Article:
Effective control of Campylobacter on commercial broiler chicken farms is proving more than challenging. Microbiological risk assessments suggest that if reductions in the intestinal loads carried by chickens could be translated on to poultry meat then these measures could make a significant impact on the cases of human campylobacterosis (Boysen et al., 2013). Two studies within the topic report the results of feed supplement additions to broiler chicken diets directed to reduce Campylobacter colonization levels. Guyard-Nicodème et al. reported the effects of five treatments applied on a French free-range broiler farm that became naturally positive for C. jejuni when the birds went on to range after 35 days. A combination treatment of a cation exchange clay-based product and an organic acid mixture containing formic acid, sodium formate, lactic acid and propionic acid resulted in a modest but significant reduction of log10 0.82 CFU per g of cecal contents at day 78 when the birds were scheduled for processing. This treatment was also found to be associated with a significant reduction of log10 0.68 CFU per g on the neck skins of the carcasses of the chickens. Wagle et al. examined the impact of β-resorcylic acid as in-feed supplement and the impact of the phytophenolic on the in vitro infection of Caco-2 intestinal epithelial cells. Broiler chickens were challenged with C. jejuni at day 7 and fed β-resorcylic acid supplemented feed (0.25 to 1%) until day 14, which resulted in significant reductions up to log10 2.5 CFU per g of cecal contents. Sub-inhibitory concentration also reduced C. jejuni motility and their ability to attach and invade Caco-2 cells.
Bacteriophage therapy is a sustainable biological control that has the potential to reduce Campylobacter colonization of broiler chickens (Connerton et al., 2011). Lis and Connerton investigated factors that impact on virulent bacteriophage infection of C. jejuni. As discussed above motility is a critical trait for successful intestinal colonization and infection by C. jejuni. These studies confirmed that motility is also critical for one class of bacteriophage and required for efficient infection by a second. For C. jejuni any loss in motility to escape phage infection would result in an inability to colonize animal hosts. As a response to this Achilles heel, campylobacters utilize a second minor flagellin protein, FlaB, to enable regrowth post phage infection. These populations arise still largely at the expense of motility but have the potential to revert to full motility and survive once separated from the bacteriophage. Although, once motility has been recovered, they will become susceptible once more to bacteriophage infection.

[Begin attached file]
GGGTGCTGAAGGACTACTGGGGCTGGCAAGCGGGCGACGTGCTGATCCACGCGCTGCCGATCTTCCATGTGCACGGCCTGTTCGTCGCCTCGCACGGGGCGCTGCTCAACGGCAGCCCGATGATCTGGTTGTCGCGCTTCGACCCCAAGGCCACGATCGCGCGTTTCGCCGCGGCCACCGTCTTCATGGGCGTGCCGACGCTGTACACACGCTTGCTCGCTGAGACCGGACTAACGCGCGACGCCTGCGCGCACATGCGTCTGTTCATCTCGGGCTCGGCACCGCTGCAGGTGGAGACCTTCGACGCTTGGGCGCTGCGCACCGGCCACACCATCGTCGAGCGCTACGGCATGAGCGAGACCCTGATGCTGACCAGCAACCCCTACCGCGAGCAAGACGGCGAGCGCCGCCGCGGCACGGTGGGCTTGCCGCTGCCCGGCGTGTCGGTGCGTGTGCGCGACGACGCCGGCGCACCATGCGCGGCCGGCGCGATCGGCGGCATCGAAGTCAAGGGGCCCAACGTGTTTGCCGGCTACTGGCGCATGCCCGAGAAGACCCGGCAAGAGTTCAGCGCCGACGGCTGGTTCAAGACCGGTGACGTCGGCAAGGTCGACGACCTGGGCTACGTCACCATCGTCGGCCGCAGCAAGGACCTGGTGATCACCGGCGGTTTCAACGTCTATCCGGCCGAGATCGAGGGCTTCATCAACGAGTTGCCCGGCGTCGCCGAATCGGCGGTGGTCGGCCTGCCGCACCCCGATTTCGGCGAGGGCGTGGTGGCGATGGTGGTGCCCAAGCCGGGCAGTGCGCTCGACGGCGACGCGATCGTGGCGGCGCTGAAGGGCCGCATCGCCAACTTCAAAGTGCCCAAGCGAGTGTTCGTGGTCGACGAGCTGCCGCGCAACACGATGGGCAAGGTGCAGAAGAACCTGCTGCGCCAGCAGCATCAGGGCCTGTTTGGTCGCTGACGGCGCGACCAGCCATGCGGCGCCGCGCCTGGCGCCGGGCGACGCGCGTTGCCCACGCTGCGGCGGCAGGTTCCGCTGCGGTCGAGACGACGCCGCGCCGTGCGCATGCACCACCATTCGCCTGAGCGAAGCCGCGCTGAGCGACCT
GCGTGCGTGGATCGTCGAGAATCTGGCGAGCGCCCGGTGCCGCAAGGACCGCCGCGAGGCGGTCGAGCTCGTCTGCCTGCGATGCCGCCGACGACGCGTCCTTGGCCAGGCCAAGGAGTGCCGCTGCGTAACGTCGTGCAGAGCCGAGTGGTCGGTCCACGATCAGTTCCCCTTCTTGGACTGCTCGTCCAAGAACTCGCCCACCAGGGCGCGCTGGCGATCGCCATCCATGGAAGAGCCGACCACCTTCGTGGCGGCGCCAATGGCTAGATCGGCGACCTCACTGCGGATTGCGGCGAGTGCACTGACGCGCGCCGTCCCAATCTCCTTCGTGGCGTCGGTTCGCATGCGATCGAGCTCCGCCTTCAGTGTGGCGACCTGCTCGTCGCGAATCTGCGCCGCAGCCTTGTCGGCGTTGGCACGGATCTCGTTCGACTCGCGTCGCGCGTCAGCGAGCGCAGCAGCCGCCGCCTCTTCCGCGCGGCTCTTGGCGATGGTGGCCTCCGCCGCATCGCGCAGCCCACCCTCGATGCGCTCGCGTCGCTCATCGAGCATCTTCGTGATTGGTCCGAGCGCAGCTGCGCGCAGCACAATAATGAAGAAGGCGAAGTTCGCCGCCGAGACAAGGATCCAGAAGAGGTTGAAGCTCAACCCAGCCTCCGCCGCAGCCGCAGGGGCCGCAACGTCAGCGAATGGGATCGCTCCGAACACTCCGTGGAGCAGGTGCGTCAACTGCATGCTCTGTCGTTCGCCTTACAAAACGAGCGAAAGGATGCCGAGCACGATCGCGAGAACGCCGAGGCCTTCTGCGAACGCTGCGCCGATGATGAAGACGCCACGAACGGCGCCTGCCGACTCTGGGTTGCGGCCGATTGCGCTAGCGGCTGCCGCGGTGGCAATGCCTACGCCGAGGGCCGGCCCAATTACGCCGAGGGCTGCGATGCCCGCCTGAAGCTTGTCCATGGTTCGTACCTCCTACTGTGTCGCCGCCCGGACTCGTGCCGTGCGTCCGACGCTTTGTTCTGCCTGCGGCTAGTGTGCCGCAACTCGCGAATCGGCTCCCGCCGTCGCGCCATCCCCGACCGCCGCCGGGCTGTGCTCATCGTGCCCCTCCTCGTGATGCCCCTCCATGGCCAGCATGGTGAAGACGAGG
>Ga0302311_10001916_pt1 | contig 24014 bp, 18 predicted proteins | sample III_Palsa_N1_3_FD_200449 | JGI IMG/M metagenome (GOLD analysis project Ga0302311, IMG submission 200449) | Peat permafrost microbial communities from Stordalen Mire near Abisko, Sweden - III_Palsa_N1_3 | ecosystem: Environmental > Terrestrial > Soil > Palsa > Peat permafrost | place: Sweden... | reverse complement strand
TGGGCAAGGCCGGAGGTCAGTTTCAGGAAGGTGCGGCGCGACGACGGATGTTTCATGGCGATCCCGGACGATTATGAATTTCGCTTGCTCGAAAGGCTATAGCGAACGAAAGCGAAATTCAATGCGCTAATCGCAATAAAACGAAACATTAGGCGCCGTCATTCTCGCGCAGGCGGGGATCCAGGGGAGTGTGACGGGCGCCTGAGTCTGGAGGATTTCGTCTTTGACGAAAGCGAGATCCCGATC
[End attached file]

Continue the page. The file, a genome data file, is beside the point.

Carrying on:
Metabolism and Regulation
C. jejuni is an asaccharolytic micro-organism characterized by the absence of a functional Embden-Meyerhof-Parnas glycolysis pathway due to the absence of glucokinase (Glk) and phosphofructokinase (Pfk). Gluconeogenesis fueled by amino acids is the main pathway for C. jejuni to synthesize anabolic hexose phosphate. The Entner-Doudoroff (ED) pathway is an alternative in bacteria to synthesize pyruvate from extracellular glucose via phosphogluconate in order to bypass the absence of Pfk. In this research topic, the key genes of the ED pathway have been found in the genomes of rare isolates of both C. jejuni and C. coli (Vegge et al.). A complete gene set encoding a functional ED pathway in these C. jejuni and C. coli isolates are located on a transferable genomic island, similar to that for the genes involved in the utilization of L-fucose in human gut by few C. jejuni (Stahl et al., 2011). Interestingly, the presence of a functional ED pathway gives advantages to these bacterial isolates for survival and biofilm formation (Vegge et al.).